There were many who did not choose to go. They adopted western mediums and techniques but searched for creative directions from within, around and from the ever regenerating creative visual resource in the country. They did not however close themselves from the world winds. They were sidetracked for some time by fashion wave and hearsay art connoisseurs and art historians. They persisted and became the first Indian Contemporaries after independence. When the creative compulsions and needs of expression could not be satisfied by picture-making only with borrowed ingredients, the Indian artists started re-searching indigenous and traditional creative visual cultural resource. Some adopted it in their work and some interpreted it for their expression. This period of introspection arrived because of the reaction to the western derived art and in search of an indigenous identity.

The exponents of the introspection, did not suggest withdrawal or isolation from the currents of the world art scenario. Some of the artists who had already established their creative visual identity in pursuit of western creative directions, chose to research their creative visual imagery for expression, realising the validity of introspection.

In India the creative visual directions of the past, present and future coexist despite a reaction stance that may prevail against any one of these. You will still come across adherents of Bengal school which was more inclined to traditional directions available in India and the East. Such tolerance and coexistence enrich and smoothly fill the gaps in the continuity in creative visual imagery.

At a given point of time, most of the artists work following the established creative visual directions. Some artists have a compulsion to explore and establish new creative directions. Near about the period of introspection, during seventees, some women artists, some self-taught artists and some prodigals, entered the Indian contemporary art scene, each expressing his/her creative compulsions and concerns in his/her own creative visual imagery. Indian Contemporary art, with all its faults, became Indian contemporary art, thereafter.

A confident and more self- reliant, second generation of artists after independence is now taking over the contemporary Indian art scenario. The scene has become very vibrant, receptive, open, exploratory, Indian & global at the same time, speculative & market oriented. One day in near future Indian contemporary art will synthesise itself to creativity & expression & its identity will emerge.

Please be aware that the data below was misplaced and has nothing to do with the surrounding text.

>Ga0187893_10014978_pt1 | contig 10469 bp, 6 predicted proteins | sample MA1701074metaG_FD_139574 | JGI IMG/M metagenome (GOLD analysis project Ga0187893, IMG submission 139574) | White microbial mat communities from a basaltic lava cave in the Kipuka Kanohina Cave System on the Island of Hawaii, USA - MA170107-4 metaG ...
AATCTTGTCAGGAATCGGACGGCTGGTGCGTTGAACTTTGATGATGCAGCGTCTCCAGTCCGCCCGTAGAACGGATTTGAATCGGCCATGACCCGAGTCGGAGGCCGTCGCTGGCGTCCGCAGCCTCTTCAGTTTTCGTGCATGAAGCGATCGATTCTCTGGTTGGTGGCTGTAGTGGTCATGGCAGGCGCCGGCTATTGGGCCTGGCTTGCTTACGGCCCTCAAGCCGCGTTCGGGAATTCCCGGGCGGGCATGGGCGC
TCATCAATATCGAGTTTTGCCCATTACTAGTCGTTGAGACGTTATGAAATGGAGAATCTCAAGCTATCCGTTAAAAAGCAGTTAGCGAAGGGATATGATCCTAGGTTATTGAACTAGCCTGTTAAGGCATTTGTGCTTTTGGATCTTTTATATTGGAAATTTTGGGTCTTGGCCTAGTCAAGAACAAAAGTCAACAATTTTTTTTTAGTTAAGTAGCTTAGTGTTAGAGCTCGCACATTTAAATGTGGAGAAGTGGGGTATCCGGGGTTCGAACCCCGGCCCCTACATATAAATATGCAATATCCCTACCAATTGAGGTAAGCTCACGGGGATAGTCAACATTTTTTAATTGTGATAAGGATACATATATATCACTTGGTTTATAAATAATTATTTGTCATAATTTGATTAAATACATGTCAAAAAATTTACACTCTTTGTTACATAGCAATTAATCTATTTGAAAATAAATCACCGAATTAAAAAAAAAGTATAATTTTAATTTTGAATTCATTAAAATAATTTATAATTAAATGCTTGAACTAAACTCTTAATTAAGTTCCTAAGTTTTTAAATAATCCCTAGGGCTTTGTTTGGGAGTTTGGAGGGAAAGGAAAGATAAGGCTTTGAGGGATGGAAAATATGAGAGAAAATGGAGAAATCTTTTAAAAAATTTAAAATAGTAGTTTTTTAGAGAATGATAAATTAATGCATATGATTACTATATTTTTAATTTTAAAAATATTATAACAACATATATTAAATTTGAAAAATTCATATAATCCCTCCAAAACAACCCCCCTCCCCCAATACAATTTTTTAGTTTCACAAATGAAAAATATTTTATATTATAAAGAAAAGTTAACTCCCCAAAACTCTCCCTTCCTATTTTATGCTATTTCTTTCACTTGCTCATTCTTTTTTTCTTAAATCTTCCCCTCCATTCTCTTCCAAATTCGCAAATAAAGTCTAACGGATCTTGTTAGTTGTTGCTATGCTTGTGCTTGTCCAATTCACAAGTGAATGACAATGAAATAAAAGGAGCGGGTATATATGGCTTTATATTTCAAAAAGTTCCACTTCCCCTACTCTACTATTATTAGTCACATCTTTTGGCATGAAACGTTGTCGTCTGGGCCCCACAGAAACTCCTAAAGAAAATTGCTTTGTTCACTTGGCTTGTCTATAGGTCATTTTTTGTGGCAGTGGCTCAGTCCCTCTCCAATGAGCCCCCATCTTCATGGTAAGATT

Our world, from the recent past, has started becoming smaller, more approachable and more graspable. It has started to reveal more and sometimes all. With the information technology advances and increasing speeds in the modes of transport, the rate of change on our planet has become faster and this rate of change will accelerate in future.

Consequently, a global face for every creative human endeavor will emerge. The global face of contemporary art has already started taking shape and can be sensed at the international contemporary art events, especially in the West. In these international contemporary art events, sometimes one is overawed by the scale, magnitude and the freedom of the creative experience, sometimes one feels intimidated, sometimes shouted at, sometimes, like a miniaturised disciple, listening to a commandment and sometimes one encounters altered contexts, human scale and placements. The creative experience appear to be celebration of material, technical virtuosity and sequences of the physical world. Most of these will exist till the event lasts and shall go into the information technology stores for existence. In these events, the conventional format creative visual experiences, hang in unobtrusive corners, like scolded children.

Artists will continue to use conventional formats for making paintings and sculptures. In search for new directions, sometimes sensational creative visual imagery, theatrical installations, ritual, information technology and altered biological code will be explored. In the international expositions of contemporary art, where a large number of artists from different countries will participate. More and more conceptual installation projects will be seen because these have better capability to establish the individuality of the creator and the identity of the work.

The age of art movements prolonging for a long time is over. Contemporary art in future will be an expression of an artist's creative concerns in his own creative visual imagery. His creative concerns will establish his point of reference in history and his creative visual imagery his identity. To be relevant, the artist will be under pressure to produce a substantial body of work before the world moves on.